Graduating from pharmacy school is no small feat. After years of study and endless rounds of rotations, residencies, and internships, you’re finally able to don the white coat. The letters “RPh” look quite good next to your name.

But what happens after the celebrations and grad parties end? This is where the fun begins — you get to be a full-fledged working pharmacist.

The learning doesn’t end once you walk that stage. There are certain tricks of the pharmacy trade that you might’ve not known during your school days, and we’ve got you covered.

Here are some things about pharmacy work that they (likely) don’t teach you in pharmacy school.

Use Your Resources

Remember when you weren’t allowed to use calculators for a math test for some arbitrary reason? Not only does the real world permit the use of calculators but they encourage it. In other words, always be willing to check your source if you’re not certain on a given topic.

You might be a walking encyclopedia of medications and their respective side effects. However, thousands of medications are being made and approved every year. That inner encyclopedia of yours can only expand so much.

Referring to online resources is a must when working in your pharmacy. It's not a job requirement to know everything there is off the top of your head. Whether we’re talking new medications or laws and regulations, some resources to bookmark include:

CDC Webinars

FDA Drug Topic Webinars

FDA Email Updates (great to get notified on drug shortages or changes to labeling)

NABP Directory

Might we also suggest checking out our other blogs and pharmacy podcasts? From spring cleaning your pharmacy and going beyond the scripts, pharmacy resources take all shapes and sizes.

More Than Just a Pharmacist

Though provider status for pharmacists remains a hot-button issue, we can all agree that pharmacists — particularly independent pharmacists — do more than check prescriptions.

Pharmacy leadership is often something pharmacy school grads develop after graduation, and that learning curve can be a steep one.

One thing to know to help with that learning curve is that pharmacists wear kinds of different hats. There's the surface level roles, such as dispensing and verifying prescriptions. Then there are things that go beyond the white coat: being a strong leader for your staff and a listening ear for your patients.

The key to a strong team and patient base share one key ingredient: a pharmacist who makes them feel heard and valued. While you can be book smart, strong leadership skills will make your pharmacy a certified pillar of the community.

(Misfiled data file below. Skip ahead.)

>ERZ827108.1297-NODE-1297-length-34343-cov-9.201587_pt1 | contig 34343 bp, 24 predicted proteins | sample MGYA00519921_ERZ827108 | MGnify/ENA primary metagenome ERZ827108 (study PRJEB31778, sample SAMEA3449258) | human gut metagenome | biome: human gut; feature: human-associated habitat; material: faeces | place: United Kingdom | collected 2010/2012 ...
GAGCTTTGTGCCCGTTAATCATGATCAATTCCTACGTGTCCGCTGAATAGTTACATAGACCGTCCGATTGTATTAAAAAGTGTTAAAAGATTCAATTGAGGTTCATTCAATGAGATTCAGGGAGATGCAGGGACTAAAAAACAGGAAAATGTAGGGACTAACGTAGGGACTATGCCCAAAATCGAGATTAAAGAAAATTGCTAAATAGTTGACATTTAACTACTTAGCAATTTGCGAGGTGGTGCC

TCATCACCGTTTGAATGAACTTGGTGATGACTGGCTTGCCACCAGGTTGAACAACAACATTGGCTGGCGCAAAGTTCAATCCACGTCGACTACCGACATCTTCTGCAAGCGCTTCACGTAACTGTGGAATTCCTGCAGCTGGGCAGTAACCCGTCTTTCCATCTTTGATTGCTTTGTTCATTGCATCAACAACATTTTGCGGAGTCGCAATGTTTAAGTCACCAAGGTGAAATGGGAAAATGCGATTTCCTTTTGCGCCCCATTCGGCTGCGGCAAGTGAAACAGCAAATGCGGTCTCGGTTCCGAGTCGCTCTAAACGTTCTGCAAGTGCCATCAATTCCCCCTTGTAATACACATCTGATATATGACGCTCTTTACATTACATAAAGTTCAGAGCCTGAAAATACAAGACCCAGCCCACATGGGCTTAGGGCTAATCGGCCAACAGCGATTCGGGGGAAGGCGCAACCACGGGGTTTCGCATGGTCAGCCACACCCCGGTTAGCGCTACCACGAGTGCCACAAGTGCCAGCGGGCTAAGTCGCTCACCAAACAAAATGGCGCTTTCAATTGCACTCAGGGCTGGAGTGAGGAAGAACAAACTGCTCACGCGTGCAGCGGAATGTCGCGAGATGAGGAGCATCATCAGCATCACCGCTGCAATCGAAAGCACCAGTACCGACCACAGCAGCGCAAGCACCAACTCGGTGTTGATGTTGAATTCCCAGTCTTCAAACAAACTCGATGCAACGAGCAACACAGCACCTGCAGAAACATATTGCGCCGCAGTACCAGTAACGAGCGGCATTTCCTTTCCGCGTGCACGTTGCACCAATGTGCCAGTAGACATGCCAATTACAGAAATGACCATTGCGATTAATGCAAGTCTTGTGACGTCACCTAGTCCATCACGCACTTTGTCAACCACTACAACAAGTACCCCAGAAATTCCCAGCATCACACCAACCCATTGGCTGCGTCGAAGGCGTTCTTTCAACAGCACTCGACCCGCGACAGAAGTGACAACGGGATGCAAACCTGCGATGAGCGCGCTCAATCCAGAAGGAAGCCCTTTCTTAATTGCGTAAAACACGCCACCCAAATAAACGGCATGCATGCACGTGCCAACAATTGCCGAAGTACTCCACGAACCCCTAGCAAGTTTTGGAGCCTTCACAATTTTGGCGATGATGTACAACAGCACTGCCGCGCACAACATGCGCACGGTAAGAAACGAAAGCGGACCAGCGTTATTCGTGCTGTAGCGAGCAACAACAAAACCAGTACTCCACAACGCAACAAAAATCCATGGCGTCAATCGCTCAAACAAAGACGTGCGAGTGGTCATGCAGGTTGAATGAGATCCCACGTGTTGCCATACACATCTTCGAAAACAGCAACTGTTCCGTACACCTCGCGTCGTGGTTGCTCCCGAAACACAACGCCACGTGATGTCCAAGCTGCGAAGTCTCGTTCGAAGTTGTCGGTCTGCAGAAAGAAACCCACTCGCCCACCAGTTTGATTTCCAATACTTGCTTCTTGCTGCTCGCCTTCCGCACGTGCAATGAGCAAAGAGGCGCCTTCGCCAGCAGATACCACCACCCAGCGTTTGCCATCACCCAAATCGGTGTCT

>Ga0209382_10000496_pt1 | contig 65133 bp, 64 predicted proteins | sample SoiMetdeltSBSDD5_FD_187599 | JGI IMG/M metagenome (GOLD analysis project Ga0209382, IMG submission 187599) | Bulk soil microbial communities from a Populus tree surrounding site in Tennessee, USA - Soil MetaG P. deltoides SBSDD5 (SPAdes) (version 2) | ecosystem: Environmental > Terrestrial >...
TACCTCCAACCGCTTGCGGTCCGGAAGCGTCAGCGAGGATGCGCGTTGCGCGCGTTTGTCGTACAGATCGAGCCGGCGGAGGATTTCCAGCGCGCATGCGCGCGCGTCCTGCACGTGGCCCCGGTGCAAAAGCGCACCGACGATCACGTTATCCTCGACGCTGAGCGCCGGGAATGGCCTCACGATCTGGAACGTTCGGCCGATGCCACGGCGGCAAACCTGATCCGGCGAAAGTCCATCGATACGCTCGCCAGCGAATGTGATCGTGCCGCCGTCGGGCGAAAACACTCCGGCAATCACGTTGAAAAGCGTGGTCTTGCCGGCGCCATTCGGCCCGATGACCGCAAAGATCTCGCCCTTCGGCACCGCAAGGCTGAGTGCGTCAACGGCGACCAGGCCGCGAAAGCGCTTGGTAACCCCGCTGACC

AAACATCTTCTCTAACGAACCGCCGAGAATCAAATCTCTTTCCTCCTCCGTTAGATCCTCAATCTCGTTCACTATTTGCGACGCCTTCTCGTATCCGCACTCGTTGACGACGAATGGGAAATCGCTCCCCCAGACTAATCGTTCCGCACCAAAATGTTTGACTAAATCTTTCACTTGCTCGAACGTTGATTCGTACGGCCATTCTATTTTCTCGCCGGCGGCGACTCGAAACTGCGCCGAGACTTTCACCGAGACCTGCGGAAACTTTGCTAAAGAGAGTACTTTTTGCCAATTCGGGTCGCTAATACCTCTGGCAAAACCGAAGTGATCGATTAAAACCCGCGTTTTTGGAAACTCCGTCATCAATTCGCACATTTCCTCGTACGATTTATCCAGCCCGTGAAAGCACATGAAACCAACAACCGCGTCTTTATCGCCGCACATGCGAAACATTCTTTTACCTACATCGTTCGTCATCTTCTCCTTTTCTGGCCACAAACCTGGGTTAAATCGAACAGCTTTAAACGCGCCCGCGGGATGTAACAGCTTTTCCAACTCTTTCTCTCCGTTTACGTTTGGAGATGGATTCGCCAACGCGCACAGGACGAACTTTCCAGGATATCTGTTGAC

For more on pharmacy leadership, read our blog “5 Pharmacy Leadership Essentials for 2024.”

The Maze of Insurance and Billing

The reality of opening a pharmacy is that you’re also opening a business — and businesses need to make a profit to stay afloat. Prescription and OTC sales certainly financial metrics, but it’s time to look at the fine print.

That's where insurance billing comes in. You’re likely no stranger to insurance claims and all the complexities that come with it. However, you may not be privy to the specifics of pharmacy reimbursement. Now that you’re a working pharmacist, you have to look at the business side of the work.

Prescription reimbursement remains a hot topic item of pharmacy work. From PBM interference to different payment models (hello, cash-plus model), looking into the financial aspects of pharmacy is an absolute must.

Reach out to professors or industry peers about their experience with the current state of insurance and billing. For many, it’s just as complicated as the structure of some medications. We also recommend our aforementioned pharmacy podcasts — namely the Catalyst Pharmacy Podcast — to learn more about the business aspects of the industry.

Choose Your Own Adventure

As you’ve likely noticed by now, pharmacy work is not one-size-fits-all. Likewise, there isn’t one definitive way to care for your patients. In that spirt, as you’re getting ready for graduation, remember you can blaze your own trail in the industry.

The biggest appeal of independent pharmacy is how it gives you the chance to care for your patients your way. You're not opening a pharmacy — you’re opening your pharmacy.

If retail was never your jam, don’t fret. Specialty pharmacies are becoming all the rage. Not only are they a viable investment, but you can put your own stamp on patient care.

Your pharmacy degree allows you to do more than process prescriptions all day (which is okay). You spent nearly a decade to get that degree for a reason. Honor that reason by doing what you truly want to do.


The hard part is over, or so you think. Working in the pharmacy world gives you experiences and bits of wisdom that only they can provide. The industry is always growing, so be willing to check your resources at a moment’s notice. Yesterday’s trends can become today’s old news.

Becoming a licensed pharmacist is a huge achievement, so enjoy the spoils of victory as you celebrate your graduation. The fun part begins Monday morning.

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